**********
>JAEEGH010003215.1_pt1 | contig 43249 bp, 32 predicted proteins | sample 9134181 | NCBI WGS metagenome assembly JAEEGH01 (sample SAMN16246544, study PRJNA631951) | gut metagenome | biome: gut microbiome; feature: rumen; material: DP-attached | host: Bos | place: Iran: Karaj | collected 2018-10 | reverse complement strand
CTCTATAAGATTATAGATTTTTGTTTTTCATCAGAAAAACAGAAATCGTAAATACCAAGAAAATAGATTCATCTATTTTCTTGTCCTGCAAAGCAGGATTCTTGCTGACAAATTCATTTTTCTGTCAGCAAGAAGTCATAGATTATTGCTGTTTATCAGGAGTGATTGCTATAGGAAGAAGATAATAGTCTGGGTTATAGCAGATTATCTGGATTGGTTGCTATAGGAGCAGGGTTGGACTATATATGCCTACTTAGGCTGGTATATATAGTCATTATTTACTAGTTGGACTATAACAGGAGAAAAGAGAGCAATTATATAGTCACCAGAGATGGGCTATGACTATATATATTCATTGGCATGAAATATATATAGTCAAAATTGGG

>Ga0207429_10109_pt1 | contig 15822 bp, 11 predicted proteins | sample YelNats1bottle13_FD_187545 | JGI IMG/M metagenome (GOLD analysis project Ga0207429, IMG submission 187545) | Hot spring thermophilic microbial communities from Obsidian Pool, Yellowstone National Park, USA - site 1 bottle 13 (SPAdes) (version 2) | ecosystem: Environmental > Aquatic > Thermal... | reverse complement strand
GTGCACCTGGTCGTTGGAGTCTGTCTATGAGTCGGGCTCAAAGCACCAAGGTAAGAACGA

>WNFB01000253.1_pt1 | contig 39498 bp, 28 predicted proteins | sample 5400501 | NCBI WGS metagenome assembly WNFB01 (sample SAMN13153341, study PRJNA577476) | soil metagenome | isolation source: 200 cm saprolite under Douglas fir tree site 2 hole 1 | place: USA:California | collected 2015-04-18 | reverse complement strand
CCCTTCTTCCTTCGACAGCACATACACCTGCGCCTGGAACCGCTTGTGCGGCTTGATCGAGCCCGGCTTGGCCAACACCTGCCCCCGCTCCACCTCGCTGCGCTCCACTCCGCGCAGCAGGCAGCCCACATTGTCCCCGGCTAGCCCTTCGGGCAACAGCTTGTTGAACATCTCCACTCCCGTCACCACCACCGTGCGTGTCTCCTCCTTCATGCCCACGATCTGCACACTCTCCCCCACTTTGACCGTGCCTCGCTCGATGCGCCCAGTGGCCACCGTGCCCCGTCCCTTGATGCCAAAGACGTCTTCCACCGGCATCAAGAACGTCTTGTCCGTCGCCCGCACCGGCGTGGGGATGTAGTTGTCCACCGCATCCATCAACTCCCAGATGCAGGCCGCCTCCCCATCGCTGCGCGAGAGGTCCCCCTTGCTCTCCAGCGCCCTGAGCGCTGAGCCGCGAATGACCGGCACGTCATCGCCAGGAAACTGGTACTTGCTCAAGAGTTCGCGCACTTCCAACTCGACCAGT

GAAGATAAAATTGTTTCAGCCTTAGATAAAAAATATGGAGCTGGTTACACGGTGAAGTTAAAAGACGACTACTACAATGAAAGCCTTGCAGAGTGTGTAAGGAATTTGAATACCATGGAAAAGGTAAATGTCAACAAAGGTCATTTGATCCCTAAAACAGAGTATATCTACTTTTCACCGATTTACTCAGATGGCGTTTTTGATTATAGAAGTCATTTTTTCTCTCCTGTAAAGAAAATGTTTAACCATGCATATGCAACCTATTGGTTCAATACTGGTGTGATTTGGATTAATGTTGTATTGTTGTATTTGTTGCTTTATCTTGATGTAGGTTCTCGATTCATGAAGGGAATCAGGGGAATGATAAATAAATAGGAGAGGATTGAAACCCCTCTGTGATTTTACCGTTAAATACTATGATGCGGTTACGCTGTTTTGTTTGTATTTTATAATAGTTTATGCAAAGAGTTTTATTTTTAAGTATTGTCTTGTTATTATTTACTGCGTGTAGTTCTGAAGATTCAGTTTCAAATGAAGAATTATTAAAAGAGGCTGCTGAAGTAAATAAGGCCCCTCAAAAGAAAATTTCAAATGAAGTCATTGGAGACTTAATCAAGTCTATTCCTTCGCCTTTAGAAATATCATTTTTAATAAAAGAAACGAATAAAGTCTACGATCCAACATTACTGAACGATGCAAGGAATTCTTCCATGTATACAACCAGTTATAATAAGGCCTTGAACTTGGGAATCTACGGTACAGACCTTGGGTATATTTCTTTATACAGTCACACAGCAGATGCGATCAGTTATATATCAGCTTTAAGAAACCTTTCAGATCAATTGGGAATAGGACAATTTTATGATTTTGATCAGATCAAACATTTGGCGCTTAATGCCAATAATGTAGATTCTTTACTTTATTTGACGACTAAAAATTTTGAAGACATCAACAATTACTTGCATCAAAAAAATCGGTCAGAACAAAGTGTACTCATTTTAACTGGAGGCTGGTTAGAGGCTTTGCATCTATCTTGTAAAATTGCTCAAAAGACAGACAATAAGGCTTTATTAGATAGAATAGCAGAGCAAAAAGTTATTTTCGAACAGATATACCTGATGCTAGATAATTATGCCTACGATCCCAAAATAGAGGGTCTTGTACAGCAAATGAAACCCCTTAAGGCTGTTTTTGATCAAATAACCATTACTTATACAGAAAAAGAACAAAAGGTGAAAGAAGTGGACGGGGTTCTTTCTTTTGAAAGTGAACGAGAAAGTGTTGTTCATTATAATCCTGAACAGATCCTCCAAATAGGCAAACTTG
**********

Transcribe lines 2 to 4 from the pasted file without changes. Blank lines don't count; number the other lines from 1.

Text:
CTCTATAAGATTATAGATTTTTGTTTTTCATCAGAAAAACAGAAATCGTAAATACCAAGAAAATAGATTCATCTATTTTCTTGTCCTGCAAAGCAGGATTCTTGCTGACAAATTCATTTTTCTGTCAGCAAGAAGTCATAGATTATTGCTGTTTATCAGGAGTGATTGCTATAGGAAGAAGATAATAGTCTGGGTTATAGCAGATTATCTGGATTGGTTGCTATAGGAGCAGGGTTGGACTATATATGCCTACTTAGGCTGGTATATATAGTCATTATTTACTAGTTGGACTATAACAGGAGAAAAGAGAGCAATTATATAGTCACCAGAGATGGGCTATGACTATATATATTCATTGGCATGAAATATATATAGTCAAAATTGGG

>Ga0207429_10109_pt1 | contig 15822 bp, 11 predicted proteins | sample YelNats1bottle13_FD_187545 | JGI IMG/M metagenome (GOLD analysis project Ga0207429, IMG submission 187545) | Hot spring thermophilic microbial communities from Obsidian Pool, Yellowstone National Park, USA - site 1 bottle 13 (SPAdes) (version 2) | ecosystem: Environmental > Aquatic > Thermal... | reverse complement strand
GTGCACCTGGTCGTTGGAGTCTGTCTATGAGTCGGGCTCAAAGCACCAAGGTAAGAACGA